6

Yes, it does seem to be a Western Conifer Seed Bug (Leptoglossus occidentalis). Not a hazard to people. Photos from Italian language wikipedia. This ref below suggests it may be looking for somewhere indoors to wait out the winter. It lays eggs on conifer leaves. http://www.zin.ru/animalia/coleoptera/pdf/steyrer_perny_2008_new_insect_species_in_austria.pdf &...


3

Bagworms? https://en.wikipedia.org/wiki/Bagworm_moth I don't know how destructive individual species are. They probably aren't more than an aesthetic concern.


2

Just by its appearance and location, that’s maybe a Pale Tussock (Calliteara pudibunda), a kind of moth found in Central Europe. You can find some observations of that species on iNaturalist: https://www.inaturalist.org/taxa/205294-Calliteara-pudibunda?locale=en-GB


2

That appears to be a zebra jumping spider (Salticus scenicus). It is fairly widespread throughout North America. It does not post any kind of threat to people or to the environment: Here is a map of iNaturalist observations for zebra jumping spiders. And here is a gallery of photos you can view: https://inaturalist.ca/taxa/68901-Salticus-scenicus/...


2

This is a blue button jellyfish! they eat zooplankton and are usually found drifting along on currents they aren't true jellyfish and just like a jellyfish have no blood, brain or nervous system. they aren't usually toxic enough to hurt but can cause irritation to the skin. they live in warm waters off of Europe and in the golf of Mexico and the ...


2

Dasypogon is a genus of robber flies in the family Asilidae. Kingdom: Animalia Phylum: Arthropoda Class: Insecta Order: Diptera , Family: Asilidae Tribe:Dasypogonini Genus:Dasypogon. 84 species belong to the genus Dasypogon. Among these, this one is Asilidae Dasypogon diadema.


2

dark bands between segments and long tails match: Distribution matches:


1

It is not a pseudoscorpion as those would have 8 legs and then the two front large pincers. This is most likely a kind a jumping spider where the two large front legs count as two of the 8 legs. Depending on your geography (not given in the question), this looks to resemble a jumping spider in the genus Chalcolecta (or some regional variant of that based on ...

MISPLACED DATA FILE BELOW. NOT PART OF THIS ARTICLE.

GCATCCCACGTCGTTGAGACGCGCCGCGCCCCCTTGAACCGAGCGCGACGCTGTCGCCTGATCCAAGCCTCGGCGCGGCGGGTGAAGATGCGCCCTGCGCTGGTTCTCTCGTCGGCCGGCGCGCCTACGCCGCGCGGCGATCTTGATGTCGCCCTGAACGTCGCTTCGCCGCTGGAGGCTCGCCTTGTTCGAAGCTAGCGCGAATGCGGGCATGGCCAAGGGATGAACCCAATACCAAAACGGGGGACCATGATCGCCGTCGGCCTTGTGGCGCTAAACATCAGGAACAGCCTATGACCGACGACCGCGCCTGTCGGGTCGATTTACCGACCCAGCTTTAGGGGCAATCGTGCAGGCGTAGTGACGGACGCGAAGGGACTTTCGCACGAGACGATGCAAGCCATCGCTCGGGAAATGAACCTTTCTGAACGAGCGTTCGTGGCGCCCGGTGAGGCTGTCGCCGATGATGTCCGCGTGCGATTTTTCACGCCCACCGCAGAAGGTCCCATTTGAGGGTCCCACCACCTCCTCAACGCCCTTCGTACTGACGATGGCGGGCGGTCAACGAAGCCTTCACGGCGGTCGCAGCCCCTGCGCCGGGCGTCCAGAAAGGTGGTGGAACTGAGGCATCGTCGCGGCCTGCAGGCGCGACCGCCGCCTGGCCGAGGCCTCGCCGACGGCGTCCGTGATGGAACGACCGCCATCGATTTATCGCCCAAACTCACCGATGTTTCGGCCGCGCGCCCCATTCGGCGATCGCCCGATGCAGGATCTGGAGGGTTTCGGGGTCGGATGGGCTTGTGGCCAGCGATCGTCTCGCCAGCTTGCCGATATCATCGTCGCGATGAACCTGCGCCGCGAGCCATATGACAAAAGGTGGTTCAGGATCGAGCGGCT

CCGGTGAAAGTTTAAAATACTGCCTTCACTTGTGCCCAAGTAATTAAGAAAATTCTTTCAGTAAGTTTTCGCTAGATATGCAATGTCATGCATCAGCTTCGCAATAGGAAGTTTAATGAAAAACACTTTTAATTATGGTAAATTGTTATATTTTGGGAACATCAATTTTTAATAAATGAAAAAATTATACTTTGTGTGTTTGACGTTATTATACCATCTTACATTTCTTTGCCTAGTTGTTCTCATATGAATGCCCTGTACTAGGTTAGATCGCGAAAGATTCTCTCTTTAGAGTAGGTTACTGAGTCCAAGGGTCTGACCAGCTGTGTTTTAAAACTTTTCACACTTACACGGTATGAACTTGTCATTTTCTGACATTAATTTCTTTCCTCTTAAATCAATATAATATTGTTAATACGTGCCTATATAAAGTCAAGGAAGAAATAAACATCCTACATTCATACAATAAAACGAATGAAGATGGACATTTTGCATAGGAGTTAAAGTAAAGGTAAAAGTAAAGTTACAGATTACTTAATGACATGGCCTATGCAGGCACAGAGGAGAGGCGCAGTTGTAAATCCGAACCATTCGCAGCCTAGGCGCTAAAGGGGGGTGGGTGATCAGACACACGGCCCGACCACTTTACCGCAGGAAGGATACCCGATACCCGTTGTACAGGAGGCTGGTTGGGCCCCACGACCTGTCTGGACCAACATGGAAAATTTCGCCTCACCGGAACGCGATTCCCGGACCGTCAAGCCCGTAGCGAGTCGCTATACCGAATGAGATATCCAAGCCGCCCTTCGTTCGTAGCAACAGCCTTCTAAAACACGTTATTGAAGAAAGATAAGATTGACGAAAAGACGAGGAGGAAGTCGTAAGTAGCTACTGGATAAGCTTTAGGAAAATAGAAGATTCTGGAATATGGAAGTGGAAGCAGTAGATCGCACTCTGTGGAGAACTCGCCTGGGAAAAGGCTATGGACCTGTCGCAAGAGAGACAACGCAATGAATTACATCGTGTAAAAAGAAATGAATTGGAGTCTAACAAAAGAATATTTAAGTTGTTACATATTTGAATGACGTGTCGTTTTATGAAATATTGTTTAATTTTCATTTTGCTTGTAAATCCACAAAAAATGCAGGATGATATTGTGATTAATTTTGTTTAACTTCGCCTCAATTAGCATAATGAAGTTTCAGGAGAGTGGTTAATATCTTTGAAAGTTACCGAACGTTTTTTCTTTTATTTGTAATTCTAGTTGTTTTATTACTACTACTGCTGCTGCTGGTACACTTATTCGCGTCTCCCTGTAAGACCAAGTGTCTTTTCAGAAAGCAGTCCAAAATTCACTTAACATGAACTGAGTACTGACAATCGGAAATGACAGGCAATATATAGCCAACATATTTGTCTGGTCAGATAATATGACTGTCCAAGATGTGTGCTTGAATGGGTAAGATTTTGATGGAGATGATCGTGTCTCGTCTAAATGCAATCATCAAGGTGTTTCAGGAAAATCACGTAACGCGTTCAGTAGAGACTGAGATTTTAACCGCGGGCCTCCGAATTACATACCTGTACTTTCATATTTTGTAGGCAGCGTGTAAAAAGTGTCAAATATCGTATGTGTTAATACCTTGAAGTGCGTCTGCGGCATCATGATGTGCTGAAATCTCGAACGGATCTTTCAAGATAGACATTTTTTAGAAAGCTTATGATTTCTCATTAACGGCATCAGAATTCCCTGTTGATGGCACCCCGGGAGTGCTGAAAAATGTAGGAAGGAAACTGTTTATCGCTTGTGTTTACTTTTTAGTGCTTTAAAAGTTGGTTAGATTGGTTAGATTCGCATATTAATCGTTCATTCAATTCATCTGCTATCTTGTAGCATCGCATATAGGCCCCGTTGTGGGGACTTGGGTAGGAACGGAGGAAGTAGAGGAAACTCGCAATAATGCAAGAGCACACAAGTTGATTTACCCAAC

1

It is hard to be sure without clearer pictures, but that looks like something in the genus Eriocampa and it could be a Butternut Woollyworm (Eriocampa juglandis). Picture taken in Kentucky from BugGuide.net © 2015 by dan40165: These are the larvae of a sawfly (so not technically a caterpillar) and are about 1 inch long. You can learn more about this ...


1

I’m fairly sure it is a centipede. However, the picture is too fuzzy to make out the exact species. You can try comparing with the many recorded observations of centipedes around Texas: https://www.inaturalist.org/observations?place_id=18&taxon_id=49556


1

It appears to be a cultivar of Jujube (Ziziphus zizyphus) also known as Chinese date - https://en.wikipedia.org/wiki/Jujube This is based on JimN's correct observation. I looked at a few dozen images of Ziziphus Zizyphus - both fruit and leaves. They appear to be identical. The fruit tastes as described. The fruiting progression matches the description in ...


1

Looks to be in the family Dictyopharidae, a long nosed planthopper. This analysis is not absolute as there are exceptions. There are two features to put it in Dictyopharidae and Fulgoridae. The (tiny) antennae are below the eyes, not between them; and the head has a big protrusion. The pattern and placement of spines on the legs, and the pattern of veins on ...


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